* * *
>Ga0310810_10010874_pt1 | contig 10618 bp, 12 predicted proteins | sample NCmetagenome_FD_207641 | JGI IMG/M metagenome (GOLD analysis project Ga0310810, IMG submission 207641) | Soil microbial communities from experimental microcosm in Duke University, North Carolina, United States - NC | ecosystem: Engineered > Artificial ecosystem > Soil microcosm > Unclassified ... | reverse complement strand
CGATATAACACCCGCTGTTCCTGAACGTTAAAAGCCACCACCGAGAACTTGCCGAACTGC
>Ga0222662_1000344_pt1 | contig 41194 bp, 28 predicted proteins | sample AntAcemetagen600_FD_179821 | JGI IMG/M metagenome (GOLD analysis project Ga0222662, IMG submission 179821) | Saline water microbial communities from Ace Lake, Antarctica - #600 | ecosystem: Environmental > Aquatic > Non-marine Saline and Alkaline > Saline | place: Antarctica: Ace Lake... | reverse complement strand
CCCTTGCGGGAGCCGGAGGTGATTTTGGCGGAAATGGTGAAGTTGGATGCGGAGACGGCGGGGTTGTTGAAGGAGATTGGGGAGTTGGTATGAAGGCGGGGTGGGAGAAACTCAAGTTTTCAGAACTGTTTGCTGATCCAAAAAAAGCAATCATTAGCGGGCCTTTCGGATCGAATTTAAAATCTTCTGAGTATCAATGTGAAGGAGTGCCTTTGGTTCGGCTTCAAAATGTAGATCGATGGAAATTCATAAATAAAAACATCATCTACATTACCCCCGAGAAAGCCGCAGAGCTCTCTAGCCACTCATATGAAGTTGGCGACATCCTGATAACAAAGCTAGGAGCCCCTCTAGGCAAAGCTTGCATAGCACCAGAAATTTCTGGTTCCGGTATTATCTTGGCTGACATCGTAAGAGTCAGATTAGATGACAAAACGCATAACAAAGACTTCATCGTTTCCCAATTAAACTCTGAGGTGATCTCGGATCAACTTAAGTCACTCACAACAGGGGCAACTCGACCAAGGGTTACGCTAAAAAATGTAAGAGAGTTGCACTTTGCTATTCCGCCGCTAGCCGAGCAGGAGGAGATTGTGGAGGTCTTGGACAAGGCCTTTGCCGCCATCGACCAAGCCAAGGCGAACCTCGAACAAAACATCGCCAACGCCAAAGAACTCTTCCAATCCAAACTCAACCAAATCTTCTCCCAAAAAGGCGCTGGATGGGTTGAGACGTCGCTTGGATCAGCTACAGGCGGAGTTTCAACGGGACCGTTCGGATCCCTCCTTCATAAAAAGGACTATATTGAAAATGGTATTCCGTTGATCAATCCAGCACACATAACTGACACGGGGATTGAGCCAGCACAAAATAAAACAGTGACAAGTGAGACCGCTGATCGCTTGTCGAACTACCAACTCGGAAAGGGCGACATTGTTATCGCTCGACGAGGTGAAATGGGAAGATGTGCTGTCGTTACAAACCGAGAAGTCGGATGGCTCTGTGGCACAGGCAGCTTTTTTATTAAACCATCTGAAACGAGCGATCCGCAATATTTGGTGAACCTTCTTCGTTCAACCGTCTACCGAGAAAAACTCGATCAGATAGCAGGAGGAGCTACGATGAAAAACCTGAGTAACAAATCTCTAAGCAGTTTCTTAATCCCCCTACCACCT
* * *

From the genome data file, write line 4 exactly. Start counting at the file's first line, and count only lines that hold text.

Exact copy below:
CCCTTGCGGGAGCCGGAGGTGATTTTGGCGGAAATGGTGAAGTTGGATGCGGAGACGGCGGGGTTGTTGAAGGAGATTGGGGAGTTGGTATGAAGGCGGGGTGGGAGAAACTCAAGTTTTCAGAACTGTTTGCTGATCCAAAAAAAGCAATCATTAGCGGGCCTTTCGGATCGAATTTAAAATCTTCTGAGTATCAATGTGAAGGAGTGCCTTTGGTTCGGCTTCAAAATGTAGATCGATGGAAATTCATAAATAAAAACATCATCTACATTACCCCCGAGAAAGCCGCAGAGCTCTCTAGCCACTCATATGAAGTTGGCGACATCCTGATAACAAAGCTAGGAGCCCCTCTAGGCAAAGCTTGCATAGCACCAGAAATTTCTGGTTCCGGTATTATCTTGGCTGACATCGTAAGAGTCAGATTAGATGACAAAACGCATAACAAAGACTTCATCGTTTCCCAATTAAACTCTGAGGTGATCTCGGATCAACTTAAGTCACTCACAACAGGGGCAACTCGACCAAGGGTTACGCTAAAAAATGTAAGAGAGTTGCACTTTGCTATTCCGCCGCTAGCCGAGCAGGAGGAGATTGTGGAGGTCTTGGACAAGGCCTTTGCCGCCATCGACCAAGCCAAGGCGAACCTCGAACAAAACATCGCCAACGCCAAAGAACTCTTCCAATCCAAACTCAACCAAATCTTCTCCCAAAAAGGCGCTGGATGGGTTGAGACGTCGCTTGGATCAGCTACAGGCGGAGTTTCAACGGGACCGTTCGGATCCCTCCTTCATAAAAAGGACTATATTGAAAATGGTATTCCGTTGATCAATCCAGCACACATAACTGACACGGGGATTGAGCCAGCACAAAATAAAACAGTGACAAGTGAGACCGCTGATCGCTTGTCGAACTACCAACTCGGAAAGGGCGACATTGTTATCGCTCGACGAGGTGAAATGGGAAGATGTGCTGTCGTTACAAACCGAGAAGTCGGATGGCTCTGTGGCACAGGCAGCTTTTTTATTAAACCATCTGAAACGAGCGATCCGCAATATTTGGTGAACCTTCTTCGTTCAACCGTCTACCGAGAAAAACTCGATCAGATAGCAGGAGGAGCTACGATGAAAAACCTGAGTAACAAATCTCTAAGCAGTTTCTTAATCCCCCTACCACCT